What is Big Think?  

We are Big Idea Hunters…

We live in a time of information abundance, which far too many of us see as information overload. With the sum total of human knowledge, past and present, at our fingertips, we’re faced with a crisis of attention: which ideas should we engage with, and why? Big Think is an evolving roadmap to the best thinking on the planet — the ideas that can help you think flexibly and act decisively in a multivariate world.

A word about Big Ideas and Themes — The architecture of Big Think

Big ideas are lenses for envisioning the future. Every article and video on bigthink.com and on our learning platforms is based on an emerging “big idea” that is significant, widely relevant, and actionable. We’re sifting the noise for the questions and insights that have the power to change all of our lives, for decades to come. For example, reverse-engineering is a big idea in that the concept is increasingly useful across multiple disciplines, from education to nanotechnology.

Themes are the seven broad umbrellas under which we organize the hundreds of big ideas that populate Big Think. They include New World Order, Earth and Beyond, 21st Century Living, Going Mental, Extreme Biology, Power and Influence, and Inventing the Future.

Big Think Features:

12,000+ Expert Videos


Browse videos featuring experts across a wide range of disciplines, from personal health to business leadership to neuroscience.

Watch videos

World Renowned Bloggers


Big Think’s contributors offer expert analysis of the big ideas behind the news.

Go to blogs

Big Think Edge


Big Think’s Edge learning platform for career mentorship and professional development provides engaging and actionable courses delivered by the people who are shaping our future.

Find out more

An "Unusual" Personal Decision

May 10, 2010, 12:00 AM
Dr. Fatih Birol, the chief economist of the International Energy Agency, says he has never owned a car. While he admits his decision may seem "unusual" to people in the U.S., the 51-year-old says he's gone without a vehicle for "reasons of sustainability"—because he feels a personal responsibility to not add to the global problems of pollution and CO2 emissions, and the dangers posed by our over-reliance on oil.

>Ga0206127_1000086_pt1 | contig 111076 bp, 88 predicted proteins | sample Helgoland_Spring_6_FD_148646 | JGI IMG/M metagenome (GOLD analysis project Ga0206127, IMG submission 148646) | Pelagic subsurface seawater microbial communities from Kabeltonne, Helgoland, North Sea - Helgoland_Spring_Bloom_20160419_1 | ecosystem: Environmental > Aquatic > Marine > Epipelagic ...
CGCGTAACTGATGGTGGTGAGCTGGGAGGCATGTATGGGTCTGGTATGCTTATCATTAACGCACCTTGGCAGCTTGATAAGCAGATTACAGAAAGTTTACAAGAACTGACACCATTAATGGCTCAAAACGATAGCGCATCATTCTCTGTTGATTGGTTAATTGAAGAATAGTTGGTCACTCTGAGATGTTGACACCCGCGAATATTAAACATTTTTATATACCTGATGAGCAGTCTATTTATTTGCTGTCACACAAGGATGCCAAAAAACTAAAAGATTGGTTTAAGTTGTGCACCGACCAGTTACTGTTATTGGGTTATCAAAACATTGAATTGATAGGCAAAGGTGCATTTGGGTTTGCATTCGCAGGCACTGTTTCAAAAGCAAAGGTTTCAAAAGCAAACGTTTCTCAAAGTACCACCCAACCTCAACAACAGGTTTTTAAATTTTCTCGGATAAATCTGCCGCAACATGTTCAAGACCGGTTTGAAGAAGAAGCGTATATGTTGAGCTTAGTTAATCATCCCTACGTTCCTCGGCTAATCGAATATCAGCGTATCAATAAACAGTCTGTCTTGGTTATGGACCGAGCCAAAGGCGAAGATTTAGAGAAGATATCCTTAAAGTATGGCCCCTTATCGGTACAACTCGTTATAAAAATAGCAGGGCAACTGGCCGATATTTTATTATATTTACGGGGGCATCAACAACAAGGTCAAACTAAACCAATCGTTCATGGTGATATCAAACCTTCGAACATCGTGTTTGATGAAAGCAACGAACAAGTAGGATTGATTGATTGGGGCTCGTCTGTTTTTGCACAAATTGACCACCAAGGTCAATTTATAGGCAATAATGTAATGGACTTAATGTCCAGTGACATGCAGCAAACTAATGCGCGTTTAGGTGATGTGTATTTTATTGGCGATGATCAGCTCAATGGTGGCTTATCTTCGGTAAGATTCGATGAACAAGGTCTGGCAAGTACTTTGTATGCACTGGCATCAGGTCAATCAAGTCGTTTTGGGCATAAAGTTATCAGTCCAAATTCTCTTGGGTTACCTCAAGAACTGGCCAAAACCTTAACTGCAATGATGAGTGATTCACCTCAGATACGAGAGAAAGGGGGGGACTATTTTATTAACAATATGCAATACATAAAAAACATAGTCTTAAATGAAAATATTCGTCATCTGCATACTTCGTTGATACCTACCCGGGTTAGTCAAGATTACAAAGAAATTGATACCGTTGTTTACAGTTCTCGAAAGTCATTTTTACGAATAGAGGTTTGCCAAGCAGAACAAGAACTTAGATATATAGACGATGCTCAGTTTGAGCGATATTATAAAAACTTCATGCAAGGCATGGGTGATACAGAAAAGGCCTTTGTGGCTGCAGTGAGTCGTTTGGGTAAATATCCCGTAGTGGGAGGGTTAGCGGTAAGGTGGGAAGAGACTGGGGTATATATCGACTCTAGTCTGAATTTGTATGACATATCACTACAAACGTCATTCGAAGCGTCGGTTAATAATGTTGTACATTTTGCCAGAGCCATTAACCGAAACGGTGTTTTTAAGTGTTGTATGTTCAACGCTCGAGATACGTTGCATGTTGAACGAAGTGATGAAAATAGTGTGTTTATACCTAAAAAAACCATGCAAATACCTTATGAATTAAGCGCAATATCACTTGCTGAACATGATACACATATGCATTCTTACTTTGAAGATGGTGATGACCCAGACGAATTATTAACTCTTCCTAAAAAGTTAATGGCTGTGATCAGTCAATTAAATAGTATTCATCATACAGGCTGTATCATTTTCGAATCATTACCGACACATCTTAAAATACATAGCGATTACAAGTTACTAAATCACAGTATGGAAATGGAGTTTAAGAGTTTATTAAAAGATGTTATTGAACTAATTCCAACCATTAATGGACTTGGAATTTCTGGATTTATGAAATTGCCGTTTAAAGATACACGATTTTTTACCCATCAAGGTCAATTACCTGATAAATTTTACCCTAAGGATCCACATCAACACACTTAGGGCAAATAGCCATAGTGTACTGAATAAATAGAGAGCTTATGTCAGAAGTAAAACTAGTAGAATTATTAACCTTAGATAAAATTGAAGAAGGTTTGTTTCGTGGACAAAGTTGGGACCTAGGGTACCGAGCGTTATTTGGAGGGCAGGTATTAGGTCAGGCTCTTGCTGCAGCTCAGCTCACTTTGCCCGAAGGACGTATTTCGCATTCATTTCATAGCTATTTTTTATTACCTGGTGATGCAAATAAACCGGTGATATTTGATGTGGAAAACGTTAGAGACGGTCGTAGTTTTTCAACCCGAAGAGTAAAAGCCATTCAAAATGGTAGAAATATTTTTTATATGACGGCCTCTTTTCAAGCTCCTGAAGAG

In today's clip, Birol also talks about how policy makers are finally beginning to consider the impact of energy policies on global poverty. At least 20% of the global population has no access to electricity, but for many years governments didn't take the necessary actions.  In the last year or two, says Birol, some have begun to improve their policies.

Birol also says that he worries that if the world's primary commodities get stretched too thin, a global war could result. Yet he is optimistic enough to predict the world of the future as a better place: "I would like to see a world which is much more fair than today, Less geopolitical tensions, and more importantly, using much more cleaner energy in a sustainable way. And that in that world we will have solved our climate change problem."

This interview is part of a series on business sustainability, "Balancing People, Planet and Profit: The Future of Business Sustainability," sponsored by Logica. So far, the series has featured interviews with Peter Brabeck, the Chairman of Nestle; Gro Harlem Brundtland, Special Envoy on Climate Change, U.N.; Ernst Weizsäcker, Co-chair, U.N. International Panel for Sustainable Resource Management; and Sir Martin Sorrell, CEO of WPP Group. The series examines ways that business interests can be better aligned with the greater social good.

An "Unusual" Personal Decision

Newsletter: Share: